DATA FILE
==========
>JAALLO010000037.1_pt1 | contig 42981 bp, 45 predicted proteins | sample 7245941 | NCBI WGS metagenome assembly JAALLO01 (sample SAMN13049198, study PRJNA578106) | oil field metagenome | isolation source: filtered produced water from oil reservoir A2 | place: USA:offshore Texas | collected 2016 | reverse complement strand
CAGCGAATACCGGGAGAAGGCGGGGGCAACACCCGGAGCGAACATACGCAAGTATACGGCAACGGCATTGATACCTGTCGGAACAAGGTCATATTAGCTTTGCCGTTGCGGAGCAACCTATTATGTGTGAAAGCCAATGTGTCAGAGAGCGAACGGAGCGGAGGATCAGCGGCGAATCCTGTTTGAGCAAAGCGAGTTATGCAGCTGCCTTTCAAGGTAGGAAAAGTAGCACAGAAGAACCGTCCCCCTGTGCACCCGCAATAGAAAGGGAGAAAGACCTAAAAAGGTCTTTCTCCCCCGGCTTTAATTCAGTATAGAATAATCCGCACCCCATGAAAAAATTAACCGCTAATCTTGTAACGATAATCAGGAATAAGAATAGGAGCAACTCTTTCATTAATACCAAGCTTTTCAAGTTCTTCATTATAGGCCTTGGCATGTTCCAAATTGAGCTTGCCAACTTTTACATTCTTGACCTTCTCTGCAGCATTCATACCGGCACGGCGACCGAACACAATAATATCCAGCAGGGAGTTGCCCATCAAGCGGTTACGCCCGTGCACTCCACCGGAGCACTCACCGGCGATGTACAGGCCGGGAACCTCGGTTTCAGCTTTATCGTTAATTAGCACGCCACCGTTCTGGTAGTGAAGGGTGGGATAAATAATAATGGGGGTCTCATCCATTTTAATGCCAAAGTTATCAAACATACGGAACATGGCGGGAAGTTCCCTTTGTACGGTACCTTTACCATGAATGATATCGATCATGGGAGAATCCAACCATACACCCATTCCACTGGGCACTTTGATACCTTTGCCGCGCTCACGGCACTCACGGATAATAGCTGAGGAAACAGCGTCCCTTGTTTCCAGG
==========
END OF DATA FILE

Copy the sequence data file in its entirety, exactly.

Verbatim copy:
>JAALLO010000037.1_pt1 | contig 42981 bp, 45 predicted proteins | sample 7245941 | NCBI WGS metagenome assembly JAALLO01 (sample SAMN13049198, study PRJNA578106) | oil field metagenome | isolation source: filtered produced water from oil reservoir A2 | place: USA:offshore Texas | collected 2016 | reverse complement strand
CAGCGAATACCGGGAGAAGGCGGGGGCAACACCCGGAGCGAACATACGCAAGTATACGGCAACGGCATTGATACCTGTCGGAACAAGGTCATATTAGCTTTGCCGTTGCGGAGCAACCTATTATGTGTGAAAGCCAATGTGTCAGAGAGCGAACGGAGCGGAGGATCAGCGGCGAATCCTGTTTGAGCAAAGCGAGTTATGCAGCTGCCTTTCAAGGTAGGAAAAGTAGCACAGAAGAACCGTCCCCCTGTGCACCCGCAATAGAAAGGGAGAAAGACCTAAAAAGGTCTTTCTCCCCCGGCTTTAATTCAGTATAGAATAATCCGCACCCCATGAAAAAATTAACCGCTAATCTTGTAACGATAATCAGGAATAAGAATAGGAGCAACTCTTTCATTAATACCAAGCTTTTCAAGTTCTTCATTATAGGCCTTGGCATGTTCCAAATTGAGCTTGCCAACTTTTACATTCTTGACCTTCTCTGCAGCATTCATACCGGCACGGCGACCGAACACAATAATATCCAGCAGGGAGTTGCCCATCAAGCGGTTACGCCCGTGCACTCCACCGGAGCACTCACCGGCGATGTACAGGCCGGGAACCTCGGTTTCAGCTTTATCGTTAATTAGCACGCCACCGTTCTGGTAGTGAAGGGTGGGATAAATAATAATGGGGGTCTCATCCATTTTAATGCCAAAGTTATCAAACATACGGAACATGGCGGGAAGTTCCCTTTGTACGGTACCTTTACCATGAATGATATCGATCATGGGAGAATCCAACCATACACCCATTCCACTGGGCACTTTGATACCTTTGCCGCGCTCACGGCACTCACGGATAATAGCTGAGGAAACAGCGTCCCTTGTTTCCAGG